Arthur retreats to the house and locks himself in, frightened almost into madness now. He begins recording his own experiences into the wax cylinders and reads through the papers he has collected. Various evidence in the study shows that the woman in the photograph was the sister of Alice Drablow. Her name was Jennet Goss and she had a child out of wedlock at a time when it was very frowned upon. Unable to take care of her son, Nathaniel, Alice and her husband adopted the boy. He was never to know that Alice was not his birth mother. Then one day, Jennet, stricken with grief at not being able to be a mother to her child, kidnapped her son and attempted to escape with him in a pony and trap along the causeway. We all know what happened from there. Jennet came back to haunt her sister as a malevolent and vengeful spirit.
Toovey then shows up at the house, alerted by the good boy Spider, who managed to find his way home and get help. Toovey explains that according to local legend, seeing the woman in black precedes the death of a child in the town. This is why Mr. Pepperwell shouted at the children to stay away from Alice’s funeral. Earlier on, when Arthur first arrived in town, the woman in black had attempted to take the life of a young Romani girl, who was crippled when a load of logs fell from a lorry. Arthur whisked her out of the way before more fell on top of her. It appears that this is why she is after Arthur, for unwittingly foiling her cursed duty.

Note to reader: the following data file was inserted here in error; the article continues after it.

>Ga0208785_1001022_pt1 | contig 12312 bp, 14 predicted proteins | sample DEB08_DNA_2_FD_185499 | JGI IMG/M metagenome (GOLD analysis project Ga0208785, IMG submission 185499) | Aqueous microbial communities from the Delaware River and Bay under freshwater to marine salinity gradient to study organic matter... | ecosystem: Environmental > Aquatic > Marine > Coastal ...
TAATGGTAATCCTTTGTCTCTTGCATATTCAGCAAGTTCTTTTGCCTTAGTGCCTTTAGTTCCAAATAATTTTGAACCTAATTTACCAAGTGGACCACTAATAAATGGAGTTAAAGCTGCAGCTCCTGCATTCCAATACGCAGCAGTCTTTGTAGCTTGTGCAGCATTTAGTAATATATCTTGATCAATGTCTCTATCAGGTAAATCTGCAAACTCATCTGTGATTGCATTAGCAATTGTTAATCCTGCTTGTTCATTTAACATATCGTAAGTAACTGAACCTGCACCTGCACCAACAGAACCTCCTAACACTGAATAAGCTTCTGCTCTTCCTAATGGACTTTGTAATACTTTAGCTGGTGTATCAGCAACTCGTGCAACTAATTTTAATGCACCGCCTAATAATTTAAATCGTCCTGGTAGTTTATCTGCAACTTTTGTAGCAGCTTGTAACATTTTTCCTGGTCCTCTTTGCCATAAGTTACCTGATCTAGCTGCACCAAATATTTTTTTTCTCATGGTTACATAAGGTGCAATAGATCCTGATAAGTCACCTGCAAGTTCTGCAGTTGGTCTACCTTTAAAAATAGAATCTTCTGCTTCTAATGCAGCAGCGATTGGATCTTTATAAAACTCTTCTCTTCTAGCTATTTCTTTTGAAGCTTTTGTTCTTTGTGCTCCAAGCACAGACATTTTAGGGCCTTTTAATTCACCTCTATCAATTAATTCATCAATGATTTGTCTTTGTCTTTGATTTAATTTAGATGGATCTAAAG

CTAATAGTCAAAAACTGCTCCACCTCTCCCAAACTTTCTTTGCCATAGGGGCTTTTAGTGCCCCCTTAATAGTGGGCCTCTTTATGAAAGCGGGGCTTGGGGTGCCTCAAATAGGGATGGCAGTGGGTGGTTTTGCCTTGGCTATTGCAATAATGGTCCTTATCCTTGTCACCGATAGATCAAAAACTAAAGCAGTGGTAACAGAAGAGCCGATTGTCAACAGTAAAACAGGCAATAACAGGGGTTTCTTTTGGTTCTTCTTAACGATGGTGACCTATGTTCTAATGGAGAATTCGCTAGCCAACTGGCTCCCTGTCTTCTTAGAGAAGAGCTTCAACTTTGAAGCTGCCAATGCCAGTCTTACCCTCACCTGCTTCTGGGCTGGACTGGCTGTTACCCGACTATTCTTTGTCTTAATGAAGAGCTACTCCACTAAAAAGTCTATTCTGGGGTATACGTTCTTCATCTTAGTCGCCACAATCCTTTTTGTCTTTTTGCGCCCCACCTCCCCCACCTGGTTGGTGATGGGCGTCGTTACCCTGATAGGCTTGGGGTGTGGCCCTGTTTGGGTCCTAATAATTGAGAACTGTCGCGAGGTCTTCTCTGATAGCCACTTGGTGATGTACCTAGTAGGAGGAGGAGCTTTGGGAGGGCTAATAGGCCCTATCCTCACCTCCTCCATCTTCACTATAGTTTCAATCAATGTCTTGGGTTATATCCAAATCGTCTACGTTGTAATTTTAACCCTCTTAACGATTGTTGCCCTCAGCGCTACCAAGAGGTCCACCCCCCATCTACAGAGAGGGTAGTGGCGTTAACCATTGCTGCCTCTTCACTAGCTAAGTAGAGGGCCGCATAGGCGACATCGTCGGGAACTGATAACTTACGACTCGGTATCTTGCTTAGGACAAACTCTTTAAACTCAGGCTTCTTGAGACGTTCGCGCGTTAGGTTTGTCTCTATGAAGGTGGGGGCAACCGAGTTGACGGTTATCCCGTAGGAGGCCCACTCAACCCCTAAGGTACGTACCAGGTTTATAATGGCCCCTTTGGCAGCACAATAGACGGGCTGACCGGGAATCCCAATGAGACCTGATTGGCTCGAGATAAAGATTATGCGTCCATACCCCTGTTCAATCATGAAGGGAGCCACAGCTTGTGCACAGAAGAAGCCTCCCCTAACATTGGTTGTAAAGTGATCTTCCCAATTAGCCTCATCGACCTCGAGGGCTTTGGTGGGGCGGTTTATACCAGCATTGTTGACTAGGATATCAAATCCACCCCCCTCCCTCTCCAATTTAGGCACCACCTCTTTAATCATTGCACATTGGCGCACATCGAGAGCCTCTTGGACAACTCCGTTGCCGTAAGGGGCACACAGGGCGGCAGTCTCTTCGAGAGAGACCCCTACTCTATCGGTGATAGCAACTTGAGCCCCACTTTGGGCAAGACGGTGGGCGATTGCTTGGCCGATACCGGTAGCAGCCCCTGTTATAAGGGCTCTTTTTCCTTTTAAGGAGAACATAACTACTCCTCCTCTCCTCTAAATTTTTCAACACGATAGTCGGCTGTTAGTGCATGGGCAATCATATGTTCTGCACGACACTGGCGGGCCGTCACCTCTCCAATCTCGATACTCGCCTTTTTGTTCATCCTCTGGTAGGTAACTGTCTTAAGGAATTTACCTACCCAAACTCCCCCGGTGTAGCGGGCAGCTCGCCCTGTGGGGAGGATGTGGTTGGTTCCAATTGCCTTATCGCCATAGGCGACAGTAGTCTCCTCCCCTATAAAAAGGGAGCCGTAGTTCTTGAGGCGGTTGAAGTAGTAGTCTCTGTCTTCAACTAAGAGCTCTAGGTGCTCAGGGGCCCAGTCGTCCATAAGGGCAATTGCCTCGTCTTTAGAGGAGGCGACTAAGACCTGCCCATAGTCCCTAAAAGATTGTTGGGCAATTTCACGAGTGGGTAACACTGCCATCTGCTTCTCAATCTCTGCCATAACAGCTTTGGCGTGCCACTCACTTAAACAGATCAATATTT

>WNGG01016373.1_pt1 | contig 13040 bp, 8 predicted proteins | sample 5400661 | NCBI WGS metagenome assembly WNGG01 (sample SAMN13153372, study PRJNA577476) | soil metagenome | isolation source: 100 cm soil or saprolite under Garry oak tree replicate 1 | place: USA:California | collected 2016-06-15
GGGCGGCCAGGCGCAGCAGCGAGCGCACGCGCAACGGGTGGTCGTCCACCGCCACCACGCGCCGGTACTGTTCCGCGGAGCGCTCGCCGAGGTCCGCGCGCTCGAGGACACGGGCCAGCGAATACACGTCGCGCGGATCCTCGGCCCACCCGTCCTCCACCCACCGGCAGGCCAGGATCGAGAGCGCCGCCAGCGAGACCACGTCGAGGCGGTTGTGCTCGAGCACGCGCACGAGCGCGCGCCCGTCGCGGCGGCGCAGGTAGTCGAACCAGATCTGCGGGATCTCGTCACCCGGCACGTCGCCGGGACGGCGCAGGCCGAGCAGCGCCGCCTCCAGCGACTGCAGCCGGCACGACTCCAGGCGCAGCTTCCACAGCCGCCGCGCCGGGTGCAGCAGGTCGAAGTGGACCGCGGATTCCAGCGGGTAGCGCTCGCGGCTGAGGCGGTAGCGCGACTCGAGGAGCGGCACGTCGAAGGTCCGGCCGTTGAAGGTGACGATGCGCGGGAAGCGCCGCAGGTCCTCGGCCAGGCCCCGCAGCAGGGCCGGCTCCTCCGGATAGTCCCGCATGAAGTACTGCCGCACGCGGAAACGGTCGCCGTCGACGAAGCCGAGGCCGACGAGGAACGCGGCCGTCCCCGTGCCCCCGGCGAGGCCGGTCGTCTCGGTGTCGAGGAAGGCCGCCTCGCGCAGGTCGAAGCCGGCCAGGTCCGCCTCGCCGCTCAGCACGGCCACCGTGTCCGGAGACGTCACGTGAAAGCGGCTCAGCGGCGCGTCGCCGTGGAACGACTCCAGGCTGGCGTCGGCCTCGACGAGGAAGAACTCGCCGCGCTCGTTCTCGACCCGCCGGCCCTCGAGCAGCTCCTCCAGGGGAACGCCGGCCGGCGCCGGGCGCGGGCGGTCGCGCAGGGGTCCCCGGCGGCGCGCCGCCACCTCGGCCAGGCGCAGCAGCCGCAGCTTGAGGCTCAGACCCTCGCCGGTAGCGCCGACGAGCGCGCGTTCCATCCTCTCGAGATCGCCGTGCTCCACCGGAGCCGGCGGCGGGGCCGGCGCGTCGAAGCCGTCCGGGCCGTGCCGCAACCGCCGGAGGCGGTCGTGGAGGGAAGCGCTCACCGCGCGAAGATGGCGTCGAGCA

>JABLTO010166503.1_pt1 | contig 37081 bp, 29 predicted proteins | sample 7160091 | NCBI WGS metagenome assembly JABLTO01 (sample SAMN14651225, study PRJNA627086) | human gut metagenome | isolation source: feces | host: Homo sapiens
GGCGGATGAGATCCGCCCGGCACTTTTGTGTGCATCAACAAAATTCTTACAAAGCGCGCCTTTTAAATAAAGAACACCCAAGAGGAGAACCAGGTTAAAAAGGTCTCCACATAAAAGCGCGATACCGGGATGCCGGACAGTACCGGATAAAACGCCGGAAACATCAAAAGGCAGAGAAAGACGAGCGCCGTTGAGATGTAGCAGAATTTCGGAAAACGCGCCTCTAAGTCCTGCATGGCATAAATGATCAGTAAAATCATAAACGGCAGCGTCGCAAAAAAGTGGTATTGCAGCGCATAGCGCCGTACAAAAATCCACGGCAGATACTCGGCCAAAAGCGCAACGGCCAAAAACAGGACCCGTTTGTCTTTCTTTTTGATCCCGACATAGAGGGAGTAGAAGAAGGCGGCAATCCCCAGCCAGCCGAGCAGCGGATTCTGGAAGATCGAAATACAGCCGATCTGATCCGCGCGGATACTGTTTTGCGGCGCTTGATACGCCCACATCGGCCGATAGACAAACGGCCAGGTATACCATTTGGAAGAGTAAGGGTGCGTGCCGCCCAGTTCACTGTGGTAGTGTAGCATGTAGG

Arthur decides to show Toovey the child’s bedroom, but when they enter, they find the room completely trashed, all the furniture piled high to the ceiling. This is the final straw for Arthur; he collapses with shock.